Afternoon sessions at The Linux Foundation's Collaboration Summit featured Netflix, Intel, Red Hat, Linux Foundation collaborative projects and the Linux weather forecast by Jon Corbet. Here are some of the highlights.
Keynote presenters had some interesting things to say at The Linux Foundation's Collaboration Summit in San Francisco on Monday. Here are some top quotes. What did you take away from the sessions? Please share your favorite quotes and moments in the comments, below.
Open source leads the data center, says John Mark Walker, Gluster Community leader at Red Hat. OK, what's next? This is the question Walker plans to address in his keynote on Monday at Collaboration Summit in San Francisco, though he hints at the answer in this Q&A.
The Linux Foundation's executive director Jim Zemlin sees a new trend in the technology industry toward a collaborative development model. Companies are focusing their research and development efforts outward and participating more in open source projects to accelerate innovation and progress, he said in his opening remarks at The Linux Foundation's Collaboration Summit in San Francisco.
Listening to Tony Awtrey sing Pie Jesu from Andrew Lloyd Webber’s Requiem is awe inspiring. The classically trained tenor has a euphonious voice capable of taking your breath away. He’s also a Linux developer and Chief Scientist in the defense industry.
“It's just a rehearsal, but I still like it,” Awtrey said of his performance (see the video, below), which he edited with open source OpenShot software on his Debian Linux desktop.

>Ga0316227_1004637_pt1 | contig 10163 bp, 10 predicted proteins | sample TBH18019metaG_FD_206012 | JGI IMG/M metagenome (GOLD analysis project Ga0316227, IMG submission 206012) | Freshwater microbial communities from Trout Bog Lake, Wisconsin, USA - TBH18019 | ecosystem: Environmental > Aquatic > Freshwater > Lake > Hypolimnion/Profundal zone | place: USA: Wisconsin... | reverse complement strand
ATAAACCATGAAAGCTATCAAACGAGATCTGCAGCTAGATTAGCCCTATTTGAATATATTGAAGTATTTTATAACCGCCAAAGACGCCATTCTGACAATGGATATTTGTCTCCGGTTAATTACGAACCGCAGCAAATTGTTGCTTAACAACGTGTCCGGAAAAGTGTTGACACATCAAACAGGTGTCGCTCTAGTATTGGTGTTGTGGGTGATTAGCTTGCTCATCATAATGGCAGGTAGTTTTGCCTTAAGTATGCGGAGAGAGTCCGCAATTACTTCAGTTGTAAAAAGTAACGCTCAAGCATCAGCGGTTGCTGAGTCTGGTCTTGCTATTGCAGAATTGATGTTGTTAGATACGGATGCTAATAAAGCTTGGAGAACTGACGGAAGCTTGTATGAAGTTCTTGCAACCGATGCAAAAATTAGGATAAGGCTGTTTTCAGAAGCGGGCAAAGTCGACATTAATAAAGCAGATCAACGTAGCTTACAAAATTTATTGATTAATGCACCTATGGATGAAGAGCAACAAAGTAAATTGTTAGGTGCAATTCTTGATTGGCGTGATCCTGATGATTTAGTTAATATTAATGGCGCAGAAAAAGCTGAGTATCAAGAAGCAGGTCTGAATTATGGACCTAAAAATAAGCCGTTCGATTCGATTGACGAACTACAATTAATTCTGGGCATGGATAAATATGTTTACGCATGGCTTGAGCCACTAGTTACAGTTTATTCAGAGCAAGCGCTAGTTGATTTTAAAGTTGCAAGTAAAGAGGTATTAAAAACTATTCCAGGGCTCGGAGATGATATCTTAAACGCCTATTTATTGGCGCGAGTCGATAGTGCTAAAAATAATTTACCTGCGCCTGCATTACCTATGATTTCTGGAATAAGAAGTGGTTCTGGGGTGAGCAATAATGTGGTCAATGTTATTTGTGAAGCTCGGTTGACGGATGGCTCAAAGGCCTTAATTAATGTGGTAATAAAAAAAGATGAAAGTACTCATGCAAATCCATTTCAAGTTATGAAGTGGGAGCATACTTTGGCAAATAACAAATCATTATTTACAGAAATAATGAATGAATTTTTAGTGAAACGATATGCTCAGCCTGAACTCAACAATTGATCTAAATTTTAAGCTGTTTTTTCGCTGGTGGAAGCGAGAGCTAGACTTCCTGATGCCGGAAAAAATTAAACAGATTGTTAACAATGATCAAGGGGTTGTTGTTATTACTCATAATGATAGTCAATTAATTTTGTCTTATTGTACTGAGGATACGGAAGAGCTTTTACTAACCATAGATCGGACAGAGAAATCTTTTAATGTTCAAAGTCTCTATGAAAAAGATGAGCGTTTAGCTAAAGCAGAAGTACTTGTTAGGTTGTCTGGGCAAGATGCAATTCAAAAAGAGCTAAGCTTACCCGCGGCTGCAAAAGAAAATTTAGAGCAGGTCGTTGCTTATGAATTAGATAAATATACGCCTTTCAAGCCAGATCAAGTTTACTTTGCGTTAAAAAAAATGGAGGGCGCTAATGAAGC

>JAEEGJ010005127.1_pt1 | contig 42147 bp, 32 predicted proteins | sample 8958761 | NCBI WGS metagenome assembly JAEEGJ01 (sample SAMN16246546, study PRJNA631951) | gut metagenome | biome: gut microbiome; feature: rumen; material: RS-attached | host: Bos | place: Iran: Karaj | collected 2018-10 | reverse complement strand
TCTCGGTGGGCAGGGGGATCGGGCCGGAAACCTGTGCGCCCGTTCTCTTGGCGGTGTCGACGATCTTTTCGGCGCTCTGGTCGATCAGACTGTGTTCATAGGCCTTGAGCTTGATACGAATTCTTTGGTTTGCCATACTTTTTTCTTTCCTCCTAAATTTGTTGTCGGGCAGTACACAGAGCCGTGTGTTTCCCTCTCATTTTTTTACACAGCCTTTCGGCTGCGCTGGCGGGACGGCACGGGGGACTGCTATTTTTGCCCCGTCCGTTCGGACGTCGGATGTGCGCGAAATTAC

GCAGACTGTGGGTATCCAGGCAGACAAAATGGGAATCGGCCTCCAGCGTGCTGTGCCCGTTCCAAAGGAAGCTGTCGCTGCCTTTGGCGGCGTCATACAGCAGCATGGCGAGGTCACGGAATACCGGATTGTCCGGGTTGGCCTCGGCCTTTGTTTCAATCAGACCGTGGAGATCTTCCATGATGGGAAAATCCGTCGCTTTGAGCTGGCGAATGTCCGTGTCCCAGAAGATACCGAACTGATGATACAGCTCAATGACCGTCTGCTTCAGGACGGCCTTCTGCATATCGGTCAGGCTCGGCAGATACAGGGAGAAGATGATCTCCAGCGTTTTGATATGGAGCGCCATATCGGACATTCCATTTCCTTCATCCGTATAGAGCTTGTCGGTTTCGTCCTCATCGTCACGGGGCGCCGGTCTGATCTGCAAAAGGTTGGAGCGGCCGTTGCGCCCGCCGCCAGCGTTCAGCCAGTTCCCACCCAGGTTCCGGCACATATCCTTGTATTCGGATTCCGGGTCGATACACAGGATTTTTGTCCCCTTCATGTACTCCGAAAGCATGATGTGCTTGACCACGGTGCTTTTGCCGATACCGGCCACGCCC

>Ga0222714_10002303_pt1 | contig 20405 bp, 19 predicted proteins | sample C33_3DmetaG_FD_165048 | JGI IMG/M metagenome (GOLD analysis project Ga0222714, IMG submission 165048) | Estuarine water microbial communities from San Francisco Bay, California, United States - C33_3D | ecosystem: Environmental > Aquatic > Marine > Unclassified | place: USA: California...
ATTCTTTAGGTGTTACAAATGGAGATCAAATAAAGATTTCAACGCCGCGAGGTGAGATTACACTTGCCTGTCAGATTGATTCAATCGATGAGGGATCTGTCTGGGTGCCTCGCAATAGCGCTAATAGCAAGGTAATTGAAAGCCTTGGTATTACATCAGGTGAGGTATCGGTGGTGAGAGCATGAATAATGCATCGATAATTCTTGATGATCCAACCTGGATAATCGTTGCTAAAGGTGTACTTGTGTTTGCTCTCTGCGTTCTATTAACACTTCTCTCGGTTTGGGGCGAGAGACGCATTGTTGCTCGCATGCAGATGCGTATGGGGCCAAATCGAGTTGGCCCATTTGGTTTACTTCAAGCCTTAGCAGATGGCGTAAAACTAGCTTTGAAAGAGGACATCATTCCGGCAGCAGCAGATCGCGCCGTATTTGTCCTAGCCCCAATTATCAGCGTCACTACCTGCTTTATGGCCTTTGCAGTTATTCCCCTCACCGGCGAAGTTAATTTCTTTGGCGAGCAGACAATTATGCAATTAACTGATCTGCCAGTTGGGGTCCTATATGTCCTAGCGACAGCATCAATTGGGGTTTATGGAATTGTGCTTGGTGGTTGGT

Along with the proliferation of mobile and touchscreen devices, embedded Linux developers have shifted away from building their own operating systems from scratch. Instead they’ve been moving over the past few years toward frameworks such as the Yocto Project, Tizen or Android.
Library technician John Kerr was one of the first Linux community members to add his how-to videos to the 100 Linux Tutorials Video Campaign this year. The brief screencasts showcase software that he uses everyday in his job at the county court house library for the Wellington Law Association in Guelph, Ontario, Canada.
Now that the Linux kernel 3.9 merge window is closed, it's safe to say we know what features will be included in the next kernel release. What lies beyond is predictable, still, but will likely hold a surprise or two. That's where the annual Linux kernel weather report comes in.
When embedded projects call for for a real-time operating system, Linux developers often turn to PREEMPT-RT, the real-time kernel patch, to get it done.
“The PREEMPT_RT patch (aka the -rt patch or RT patch) makes Linux into a real-time system,” said Steven Rostedt, a Linux kernel developer at Red Hat and maintainer of the stable version of the real-time Linux kernel patch.